Greggs Advent Calendar

POSTED: November 16, 2017

Once upon a time advent calendars existed to make little children eat a chocolate a day from December 1st to Christmas Day. They contained small chocolates, sometimes in the shape of Santa, and the real fun arrived with the selection box in the Christmas sack. These contained full-sized chocolate bars and usually had a game printed on the back of the box.

More recently toy manufacturers have got into the advent calendar racket. Lego, I have you in mind! They have become bigger, more extravagant, and more expensive. Auo and Naa used to like Lego advent calendars: City or Friends respectively.Last week in Itis, I saw that Playmobil have joined in now, along with a manufacturer of toy animals that I didn’t recognise.

This year I bought Irma a Northern Beauty advent calendar from Lumene that has cosmetics, lotions or makeup in every daily box. I chose this from a range of cosmetics manufacturers whose advent calendars range from 50€ to 280€.

However, this year Greggs, the British bakers famous for their sausage rolls and cheese slices, introduced their own advent calendar. According to the online version of the Daily Mirror,

each door reveals a tear-off token that can be taken into Greggs’ shops and exchanged for a different treat every day from its Christmas and wider menu, including the Festive Bake, flavoured lattes, sweet mince pie and a sausage roll (of course). On Christmas Eve, a £5 gift card sits behind door 24.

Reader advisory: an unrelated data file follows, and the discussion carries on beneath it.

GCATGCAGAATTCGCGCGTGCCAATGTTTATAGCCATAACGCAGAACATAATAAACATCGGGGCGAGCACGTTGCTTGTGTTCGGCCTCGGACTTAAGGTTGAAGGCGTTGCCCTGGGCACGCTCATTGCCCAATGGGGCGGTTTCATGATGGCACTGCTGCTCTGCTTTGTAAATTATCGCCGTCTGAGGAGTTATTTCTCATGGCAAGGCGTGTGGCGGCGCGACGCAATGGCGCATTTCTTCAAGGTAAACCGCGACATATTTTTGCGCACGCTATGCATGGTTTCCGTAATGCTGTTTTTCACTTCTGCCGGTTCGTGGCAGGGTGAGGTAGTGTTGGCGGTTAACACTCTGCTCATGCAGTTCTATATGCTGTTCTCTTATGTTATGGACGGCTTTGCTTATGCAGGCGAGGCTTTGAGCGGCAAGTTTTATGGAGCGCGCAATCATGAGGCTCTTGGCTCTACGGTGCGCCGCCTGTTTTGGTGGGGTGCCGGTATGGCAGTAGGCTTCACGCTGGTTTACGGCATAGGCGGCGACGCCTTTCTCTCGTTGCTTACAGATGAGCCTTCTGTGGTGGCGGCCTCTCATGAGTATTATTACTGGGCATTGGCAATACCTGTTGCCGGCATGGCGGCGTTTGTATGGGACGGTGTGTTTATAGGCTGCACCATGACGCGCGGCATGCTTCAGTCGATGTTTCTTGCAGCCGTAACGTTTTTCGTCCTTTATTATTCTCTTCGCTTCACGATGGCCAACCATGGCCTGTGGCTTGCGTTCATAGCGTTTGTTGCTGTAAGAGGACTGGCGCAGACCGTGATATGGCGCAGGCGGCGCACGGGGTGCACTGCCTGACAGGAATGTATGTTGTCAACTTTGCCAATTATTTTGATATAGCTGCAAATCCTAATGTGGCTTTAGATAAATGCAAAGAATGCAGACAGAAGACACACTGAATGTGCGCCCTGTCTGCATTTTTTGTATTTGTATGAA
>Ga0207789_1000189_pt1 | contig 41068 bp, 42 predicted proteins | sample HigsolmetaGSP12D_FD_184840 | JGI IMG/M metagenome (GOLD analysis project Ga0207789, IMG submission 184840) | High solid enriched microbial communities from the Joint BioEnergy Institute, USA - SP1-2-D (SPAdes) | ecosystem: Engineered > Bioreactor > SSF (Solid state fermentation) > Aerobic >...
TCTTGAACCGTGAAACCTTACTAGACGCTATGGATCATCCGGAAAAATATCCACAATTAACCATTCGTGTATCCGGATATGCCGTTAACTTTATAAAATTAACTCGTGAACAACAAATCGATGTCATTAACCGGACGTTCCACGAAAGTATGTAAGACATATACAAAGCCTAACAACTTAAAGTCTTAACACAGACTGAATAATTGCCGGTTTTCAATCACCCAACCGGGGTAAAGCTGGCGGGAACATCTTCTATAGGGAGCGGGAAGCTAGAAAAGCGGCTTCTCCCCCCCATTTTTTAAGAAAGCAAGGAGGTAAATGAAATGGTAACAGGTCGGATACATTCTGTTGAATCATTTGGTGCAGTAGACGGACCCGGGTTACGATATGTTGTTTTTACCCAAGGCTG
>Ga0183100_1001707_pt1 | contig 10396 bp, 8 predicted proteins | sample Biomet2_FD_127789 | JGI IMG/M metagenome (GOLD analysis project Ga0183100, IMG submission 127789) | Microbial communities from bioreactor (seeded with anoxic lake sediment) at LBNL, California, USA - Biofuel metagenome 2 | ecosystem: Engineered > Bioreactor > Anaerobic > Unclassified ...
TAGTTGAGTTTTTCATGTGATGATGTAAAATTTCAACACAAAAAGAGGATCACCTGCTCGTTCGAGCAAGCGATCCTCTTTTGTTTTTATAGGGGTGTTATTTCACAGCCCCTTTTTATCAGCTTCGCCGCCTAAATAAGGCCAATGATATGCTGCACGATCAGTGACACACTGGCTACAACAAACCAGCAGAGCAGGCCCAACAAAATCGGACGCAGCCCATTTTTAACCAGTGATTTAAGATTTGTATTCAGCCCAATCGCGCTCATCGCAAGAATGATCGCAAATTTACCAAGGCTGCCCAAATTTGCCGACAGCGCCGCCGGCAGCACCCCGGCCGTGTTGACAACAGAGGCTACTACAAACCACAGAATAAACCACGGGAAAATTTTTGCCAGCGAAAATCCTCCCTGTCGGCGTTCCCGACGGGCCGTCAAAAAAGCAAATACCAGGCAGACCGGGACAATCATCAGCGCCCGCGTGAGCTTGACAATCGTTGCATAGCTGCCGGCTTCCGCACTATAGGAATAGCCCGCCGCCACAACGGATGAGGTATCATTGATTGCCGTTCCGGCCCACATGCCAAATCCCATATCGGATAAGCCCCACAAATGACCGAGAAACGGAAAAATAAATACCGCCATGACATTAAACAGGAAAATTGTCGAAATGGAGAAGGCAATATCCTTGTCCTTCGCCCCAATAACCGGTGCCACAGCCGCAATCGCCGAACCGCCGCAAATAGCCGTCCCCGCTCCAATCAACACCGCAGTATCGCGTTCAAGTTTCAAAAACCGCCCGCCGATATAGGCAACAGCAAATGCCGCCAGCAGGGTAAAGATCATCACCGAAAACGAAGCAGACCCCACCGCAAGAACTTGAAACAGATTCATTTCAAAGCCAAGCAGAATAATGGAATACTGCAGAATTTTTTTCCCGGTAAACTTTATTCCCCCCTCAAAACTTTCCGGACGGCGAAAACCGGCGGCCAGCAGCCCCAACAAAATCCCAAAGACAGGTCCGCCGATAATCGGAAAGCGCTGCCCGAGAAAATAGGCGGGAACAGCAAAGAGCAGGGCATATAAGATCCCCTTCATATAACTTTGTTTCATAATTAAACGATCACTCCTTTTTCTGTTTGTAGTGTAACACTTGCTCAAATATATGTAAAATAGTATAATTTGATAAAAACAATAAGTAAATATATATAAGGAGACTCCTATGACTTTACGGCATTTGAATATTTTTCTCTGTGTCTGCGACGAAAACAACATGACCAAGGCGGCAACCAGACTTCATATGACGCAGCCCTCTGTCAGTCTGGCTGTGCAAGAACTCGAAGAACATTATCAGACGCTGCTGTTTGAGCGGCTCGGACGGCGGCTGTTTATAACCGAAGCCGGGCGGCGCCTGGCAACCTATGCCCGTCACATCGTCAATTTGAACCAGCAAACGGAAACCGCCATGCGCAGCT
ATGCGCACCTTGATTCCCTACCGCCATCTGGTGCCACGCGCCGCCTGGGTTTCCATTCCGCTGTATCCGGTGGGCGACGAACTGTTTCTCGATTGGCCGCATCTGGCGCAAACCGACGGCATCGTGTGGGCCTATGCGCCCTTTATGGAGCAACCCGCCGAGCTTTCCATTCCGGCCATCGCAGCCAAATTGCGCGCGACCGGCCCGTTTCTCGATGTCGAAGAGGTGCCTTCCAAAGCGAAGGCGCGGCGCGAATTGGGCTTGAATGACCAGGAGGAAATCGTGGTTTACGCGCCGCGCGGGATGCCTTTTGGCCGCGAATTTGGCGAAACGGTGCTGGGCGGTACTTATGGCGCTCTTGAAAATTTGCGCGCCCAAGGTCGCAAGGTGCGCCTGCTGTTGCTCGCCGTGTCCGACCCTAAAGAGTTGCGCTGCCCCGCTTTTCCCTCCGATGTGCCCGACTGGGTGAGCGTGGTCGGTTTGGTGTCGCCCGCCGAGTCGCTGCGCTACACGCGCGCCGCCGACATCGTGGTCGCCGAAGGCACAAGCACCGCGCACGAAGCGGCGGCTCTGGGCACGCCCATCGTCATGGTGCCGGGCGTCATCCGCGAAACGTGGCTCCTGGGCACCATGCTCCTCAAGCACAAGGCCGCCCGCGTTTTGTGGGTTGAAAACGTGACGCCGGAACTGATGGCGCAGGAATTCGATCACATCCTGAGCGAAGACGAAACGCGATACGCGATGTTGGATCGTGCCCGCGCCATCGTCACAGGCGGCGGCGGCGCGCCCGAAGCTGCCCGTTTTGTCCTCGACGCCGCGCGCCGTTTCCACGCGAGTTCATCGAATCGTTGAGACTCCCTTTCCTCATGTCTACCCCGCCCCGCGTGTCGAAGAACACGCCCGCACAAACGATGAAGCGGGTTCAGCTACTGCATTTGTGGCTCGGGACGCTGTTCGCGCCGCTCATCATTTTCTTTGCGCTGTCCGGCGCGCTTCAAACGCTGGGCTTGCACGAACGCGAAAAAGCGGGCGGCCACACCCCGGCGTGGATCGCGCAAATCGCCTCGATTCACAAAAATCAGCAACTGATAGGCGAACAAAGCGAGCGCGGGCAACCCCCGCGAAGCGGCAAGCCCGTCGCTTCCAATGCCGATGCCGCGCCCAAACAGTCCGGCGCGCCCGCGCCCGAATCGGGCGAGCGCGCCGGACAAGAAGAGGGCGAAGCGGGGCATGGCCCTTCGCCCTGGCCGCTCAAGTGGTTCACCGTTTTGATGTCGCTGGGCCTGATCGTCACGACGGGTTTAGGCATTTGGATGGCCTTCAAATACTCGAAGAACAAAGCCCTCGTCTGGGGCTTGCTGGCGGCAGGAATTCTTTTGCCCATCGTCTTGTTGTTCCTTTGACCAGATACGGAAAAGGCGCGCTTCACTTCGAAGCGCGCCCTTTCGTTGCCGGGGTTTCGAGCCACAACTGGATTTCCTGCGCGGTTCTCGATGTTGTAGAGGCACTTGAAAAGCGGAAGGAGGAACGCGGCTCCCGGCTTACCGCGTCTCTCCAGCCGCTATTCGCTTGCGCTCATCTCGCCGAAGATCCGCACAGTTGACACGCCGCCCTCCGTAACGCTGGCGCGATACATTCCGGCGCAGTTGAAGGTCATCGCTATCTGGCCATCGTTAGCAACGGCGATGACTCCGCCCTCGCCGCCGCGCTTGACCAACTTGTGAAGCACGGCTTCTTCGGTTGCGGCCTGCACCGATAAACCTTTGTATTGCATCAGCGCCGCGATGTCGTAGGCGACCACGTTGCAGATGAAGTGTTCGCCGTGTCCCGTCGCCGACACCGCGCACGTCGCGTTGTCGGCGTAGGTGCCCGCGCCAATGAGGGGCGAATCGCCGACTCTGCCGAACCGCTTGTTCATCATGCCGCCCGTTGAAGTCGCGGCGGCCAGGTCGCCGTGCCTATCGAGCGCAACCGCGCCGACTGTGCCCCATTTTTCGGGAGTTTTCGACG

The calendars cost £24.

However, this has provoked the wrath of religious fanatics of the eccentric kind, because Greggs advertised the calendar with this image:

The Son of Sausage is born

Photograph: Taylor Herring/Greggs/PA

According to The Guardian

The bakery chain Greggs has apologised for offending Christians with a nativity scene advert that replaces Jesus with a sausage roll.

The chief executive of the Freedom Association, a rightwing pressure group, claimed the advert was “sick” and that the retailer would “never dare” insult other religions.

The UK Evangelical Alliance strongly criticised the baker, saying it was a gimmick that seemed to be about “manufacturing a scandal to sell baked goods”.

The problem with this line of argument lies with the fact that no other religion I know celebrates the run up to its main event with a twenty four day orgy of chocolate eating, toy making, perfume spraying, and increasing alcohol consumption before dealing with the actual event by over-eating, over-drinking, and the ceremonial viewing of several movies that people have seen so often that they can chant along with the dialogue.

If another religion did this then, unlike the chief executive of the Freedom Association, I confidently expect that we could all agree to dare to insult them by sneaking foodstuffs into their iconography.